Field theory has a lot of mathematical, physical and philosophical implications to reality, and thus to mathematically modeling of any reality. Although this standard tool is today mostly used in physics, it has not entered every science until today. This comes on the one hand from the fact, that its theoretically fundamental derivation was published only 95 yeas ago. And on the over hand its more general formulation for all cases of fields have been done later, and so this fundamental law of reality is only since some ten years in mind.

Allthough the mathematical work with this gadget can be very much complex and difficult in practice (sometimes it indeed leeds to practically unsolveable problems if not simplified for example by linearization), breaking it down to its philosophical content is somehow trivial. What Nother's Theorem tells us, is that for every invariant, and thus symmetry, of a system we get some observable behaviour in time and space of the entities of this system, and thus reality.

Now invariants are things, that doesn't change over time or/and space. Thus in principle they are those things you can catch with your hand, or observe as some part of reality. As what ever thing that changes arbitrarly at any time or position are mostly things that can't be catched.

Arbitrarly changing things like statistical fluctuations, or so called „white noise“, can indeed not been catched microscopically. But even such complete arbitrary things always have some internal symmetries. Like for example the „random walk“, by which they can be catched very well on a macroscopic scale, as for example by virtue of the standard-normal-distribution.

This is indeed the reason why statistics has its great importance for every kind of science: Although you may not have any clue about what happens in detail, you may regardless of this derive some helpfull insights to the behaviour of a system on much larger scales.

Why then do we need highly complex mathematical analysis, if much simpler statistics works also approximately well? The main reason is given by the details: statistics always wipes them out, but analysis has the ability to preserve them through all stages of logical reasoning.

From just mathematical reasons macroscopic statistics can, despite of its great practical usefullness, never be the silver bullet for analysing systems. Underlying function can at best be guessed, as such statistics are in principle not much more than interpolating trends with a limited scale of validity. Statistics is always empiricism from top to down and its validity is from principle reasons only locally defined. Mathematical analysis and modeling is vice versa, down to top, starting with the most simplest up to macrosopic behaviour while preserving the underlying fundamentals. The predictive power therefore is much higher and relieable and can be broaden to global validity.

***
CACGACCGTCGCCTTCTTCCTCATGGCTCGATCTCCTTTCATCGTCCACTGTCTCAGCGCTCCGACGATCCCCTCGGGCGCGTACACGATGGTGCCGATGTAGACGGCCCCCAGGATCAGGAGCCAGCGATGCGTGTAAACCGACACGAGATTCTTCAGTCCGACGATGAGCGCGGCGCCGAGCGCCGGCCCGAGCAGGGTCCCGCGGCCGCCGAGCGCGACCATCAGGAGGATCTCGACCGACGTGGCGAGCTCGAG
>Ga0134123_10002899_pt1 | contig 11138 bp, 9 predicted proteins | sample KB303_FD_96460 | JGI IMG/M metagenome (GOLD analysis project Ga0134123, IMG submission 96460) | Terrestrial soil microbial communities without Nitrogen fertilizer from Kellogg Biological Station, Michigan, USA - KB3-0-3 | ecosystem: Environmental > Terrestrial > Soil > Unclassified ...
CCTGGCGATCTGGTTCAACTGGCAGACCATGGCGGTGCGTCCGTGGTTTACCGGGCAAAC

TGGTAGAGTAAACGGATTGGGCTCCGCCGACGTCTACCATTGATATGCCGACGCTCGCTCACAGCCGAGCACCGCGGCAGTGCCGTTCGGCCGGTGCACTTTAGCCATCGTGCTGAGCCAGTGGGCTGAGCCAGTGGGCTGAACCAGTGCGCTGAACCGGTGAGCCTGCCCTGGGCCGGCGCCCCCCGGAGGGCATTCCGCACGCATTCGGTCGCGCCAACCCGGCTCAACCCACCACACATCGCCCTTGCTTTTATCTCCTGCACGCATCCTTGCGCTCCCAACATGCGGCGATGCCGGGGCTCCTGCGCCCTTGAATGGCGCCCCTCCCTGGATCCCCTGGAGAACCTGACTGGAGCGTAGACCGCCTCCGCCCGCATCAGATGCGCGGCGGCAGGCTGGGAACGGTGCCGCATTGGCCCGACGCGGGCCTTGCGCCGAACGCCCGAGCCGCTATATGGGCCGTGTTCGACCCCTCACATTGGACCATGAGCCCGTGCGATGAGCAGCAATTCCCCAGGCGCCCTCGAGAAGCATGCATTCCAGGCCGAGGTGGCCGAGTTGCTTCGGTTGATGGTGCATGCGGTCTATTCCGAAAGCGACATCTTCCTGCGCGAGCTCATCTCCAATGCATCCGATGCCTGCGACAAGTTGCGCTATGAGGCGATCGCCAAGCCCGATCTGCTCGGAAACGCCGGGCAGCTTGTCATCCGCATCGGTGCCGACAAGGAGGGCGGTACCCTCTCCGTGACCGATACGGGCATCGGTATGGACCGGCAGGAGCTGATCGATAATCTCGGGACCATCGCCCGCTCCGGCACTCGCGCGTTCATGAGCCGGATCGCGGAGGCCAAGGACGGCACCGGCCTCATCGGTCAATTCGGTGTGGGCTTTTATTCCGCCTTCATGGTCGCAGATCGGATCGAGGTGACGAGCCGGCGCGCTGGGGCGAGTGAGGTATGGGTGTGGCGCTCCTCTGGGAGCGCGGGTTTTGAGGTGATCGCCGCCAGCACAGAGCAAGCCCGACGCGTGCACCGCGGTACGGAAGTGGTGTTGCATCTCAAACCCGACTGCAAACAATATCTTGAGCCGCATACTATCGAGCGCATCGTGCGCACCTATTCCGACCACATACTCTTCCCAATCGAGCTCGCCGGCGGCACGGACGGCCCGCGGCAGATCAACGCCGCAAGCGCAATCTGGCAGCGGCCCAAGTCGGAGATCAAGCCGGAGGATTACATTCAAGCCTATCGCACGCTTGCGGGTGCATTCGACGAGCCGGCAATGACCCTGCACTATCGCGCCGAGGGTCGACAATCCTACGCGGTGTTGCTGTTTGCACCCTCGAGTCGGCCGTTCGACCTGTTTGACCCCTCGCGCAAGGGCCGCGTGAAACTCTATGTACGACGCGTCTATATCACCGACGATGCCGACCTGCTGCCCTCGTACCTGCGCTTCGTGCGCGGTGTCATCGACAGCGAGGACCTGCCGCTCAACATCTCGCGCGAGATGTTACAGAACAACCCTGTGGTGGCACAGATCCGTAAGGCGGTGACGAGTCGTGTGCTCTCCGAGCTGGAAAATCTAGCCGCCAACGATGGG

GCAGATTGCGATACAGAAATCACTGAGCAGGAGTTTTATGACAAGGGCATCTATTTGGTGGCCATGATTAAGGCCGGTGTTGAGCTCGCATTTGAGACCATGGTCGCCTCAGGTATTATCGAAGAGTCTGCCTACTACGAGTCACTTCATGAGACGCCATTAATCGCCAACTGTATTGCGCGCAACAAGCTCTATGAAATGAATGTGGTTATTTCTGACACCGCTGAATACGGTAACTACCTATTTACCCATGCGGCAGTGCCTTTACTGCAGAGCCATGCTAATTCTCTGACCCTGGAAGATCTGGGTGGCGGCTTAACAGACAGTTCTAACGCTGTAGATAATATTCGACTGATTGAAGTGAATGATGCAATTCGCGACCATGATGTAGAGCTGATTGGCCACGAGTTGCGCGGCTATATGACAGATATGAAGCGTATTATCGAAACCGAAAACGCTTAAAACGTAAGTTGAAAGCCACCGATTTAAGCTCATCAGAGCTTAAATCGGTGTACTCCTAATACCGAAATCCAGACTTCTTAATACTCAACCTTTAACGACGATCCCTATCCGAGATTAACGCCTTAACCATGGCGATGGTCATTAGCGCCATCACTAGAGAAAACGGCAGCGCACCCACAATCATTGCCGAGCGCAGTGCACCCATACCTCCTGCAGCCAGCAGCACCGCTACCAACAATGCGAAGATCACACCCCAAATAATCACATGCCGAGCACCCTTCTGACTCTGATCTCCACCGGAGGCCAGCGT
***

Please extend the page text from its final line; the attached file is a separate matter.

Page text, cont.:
There are some invariants discovered. The most important one is known since centuries as the "Quantity Equation" `M•V = H•P`

(in where often used different letters like `M•V = P•Q`

with often some slightly differences in the definition of its dimensional units) . This relation between money supply and GDP goes back into early times of history, but the first good paper about it was written by Copernicus in 1522. The quantity equation just states a simple connection between money supply and merchandise: The product of money *M* times the velocity *V* with it is spend equals the product of merchandised products *H* times its prices *P*, and was even known in principle by early philosopher Aristoteles in the 4th century before christ. Until today it has encountered a lot of alterations and different definitions.

The fact now is, that if we define it in suitable units, we can invest *L=MV-HP=0=const.* into Euler-Lagrange-Equations of variational calculus to solve it for the functions of the macroscopic behaviour of economies. As every real interdependency of forces, here money and merchandise, the outcome is strictly nonlinear and complex. But it can be shown that its simplest non-trivial linearization gets as output the equations which are shown in the article D. Peetz and H. Genreith, The financial sector and the real economy, Real-World Economics Review, issue no. 57, 6 September 2011, pp. 40-47, which was first published in german language in D. Peetz, H. Genreith, Neues Makromodell: Die Grenzen des Wachstums: Finanz- vs. Realwirtschaft, Die Bank, Zeitschrift für Bankpolitik und Praxis, Ausgabe 3/2011, S. 20-24.